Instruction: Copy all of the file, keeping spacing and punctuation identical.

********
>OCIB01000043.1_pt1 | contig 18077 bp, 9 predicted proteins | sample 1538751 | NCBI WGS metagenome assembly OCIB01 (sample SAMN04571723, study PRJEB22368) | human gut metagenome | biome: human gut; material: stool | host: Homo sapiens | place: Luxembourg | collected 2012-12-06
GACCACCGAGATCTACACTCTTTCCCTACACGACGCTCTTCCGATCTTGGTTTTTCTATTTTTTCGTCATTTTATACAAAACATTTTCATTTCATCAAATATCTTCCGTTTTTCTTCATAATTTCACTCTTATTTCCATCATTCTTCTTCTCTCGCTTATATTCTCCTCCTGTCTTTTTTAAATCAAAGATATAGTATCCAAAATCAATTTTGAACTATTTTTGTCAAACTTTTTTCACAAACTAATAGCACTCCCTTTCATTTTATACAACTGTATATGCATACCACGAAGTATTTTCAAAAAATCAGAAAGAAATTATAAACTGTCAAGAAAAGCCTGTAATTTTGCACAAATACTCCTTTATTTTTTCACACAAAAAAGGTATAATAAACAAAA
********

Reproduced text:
>OCIB01000043.1_pt1 | contig 18077 bp, 9 predicted proteins | sample 1538751 | NCBI WGS metagenome assembly OCIB01 (sample SAMN04571723, study PRJEB22368) | human gut metagenome | biome: human gut; material: stool | host: Homo sapiens | place: Luxembourg | collected 2012-12-06
GACCACCGAGATCTACACTCTTTCCCTACACGACGCTCTTCCGATCTTGGTTTTTCTATTTTTTCGTCATTTTATACAAAACATTTTCATTTCATCAAATATCTTCCGTTTTTCTTCATAATTTCACTCTTATTTCCATCATTCTTCTTCTCTCGCTTATATTCTCCTCCTGTCTTTTTTAAATCAAAGATATAGTATCCAAAATCAATTTTGAACTATTTTTGTCAAACTTTTTTCACAAACTAATAGCACTCCCTTTCATTTTATACAACTGTATATGCATACCACGAAGTATTTTCAAAAAATCAGAAAGAAATTATAAACTGTCAAGAAAAGCCTGTAATTTTGCACAAATACTCCTTTATTTTTTCACACAAAAAAGGTATAATAAACAAAA